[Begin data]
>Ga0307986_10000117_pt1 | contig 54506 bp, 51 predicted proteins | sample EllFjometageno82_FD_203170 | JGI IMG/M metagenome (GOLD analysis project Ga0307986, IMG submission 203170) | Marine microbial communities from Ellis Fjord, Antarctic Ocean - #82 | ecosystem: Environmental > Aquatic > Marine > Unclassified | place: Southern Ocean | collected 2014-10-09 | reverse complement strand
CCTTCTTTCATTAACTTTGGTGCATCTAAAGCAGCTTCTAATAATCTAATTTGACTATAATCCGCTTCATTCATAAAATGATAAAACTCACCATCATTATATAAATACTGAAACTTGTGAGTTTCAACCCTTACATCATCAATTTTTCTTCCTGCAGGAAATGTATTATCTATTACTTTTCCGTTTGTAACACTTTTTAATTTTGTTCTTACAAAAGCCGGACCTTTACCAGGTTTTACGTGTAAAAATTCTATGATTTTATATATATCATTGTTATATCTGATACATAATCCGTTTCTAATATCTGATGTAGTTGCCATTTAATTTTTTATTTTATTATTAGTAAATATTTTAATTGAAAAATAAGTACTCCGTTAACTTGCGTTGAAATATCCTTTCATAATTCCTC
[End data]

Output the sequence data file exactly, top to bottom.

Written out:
>Ga0307986_10000117_pt1 | contig 54506 bp, 51 predicted proteins | sample EllFjometageno82_FD_203170 | JGI IMG/M metagenome (GOLD analysis project Ga0307986, IMG submission 203170) | Marine microbial communities from Ellis Fjord, Antarctic Ocean - #82 | ecosystem: Environmental > Aquatic > Marine > Unclassified | place: Southern Ocean | collected 2014-10-09 | reverse complement strand
CCTTCTTTCATTAACTTTGGTGCATCTAAAGCAGCTTCTAATAATCTAATTTGACTATAATCCGCTTCATTCATAAAATGATAAAACTCACCATCATTATATAAATACTGAAACTTGTGAGTTTCAACCCTTACATCATCAATTTTTCTTCCTGCAGGAAATGTATTATCTATTACTTTTCCGTTTGTAACACTTTTTAATTTTGTTCTTACAAAAGCCGGACCTTTACCAGGTTTTACGTGTAAAAATTCTATGATTTTATATATATCATTGTTATATCTGATACATAATCCGTTTCTAATATCTGATGTAGTTGCCATTTAATTTTTTATTTTATTATTAGTAAATATTTTAATTGAAAAATAAGTACTCCGTTAACTTGCGTTGAAATATCCTTTCATAATTCCTC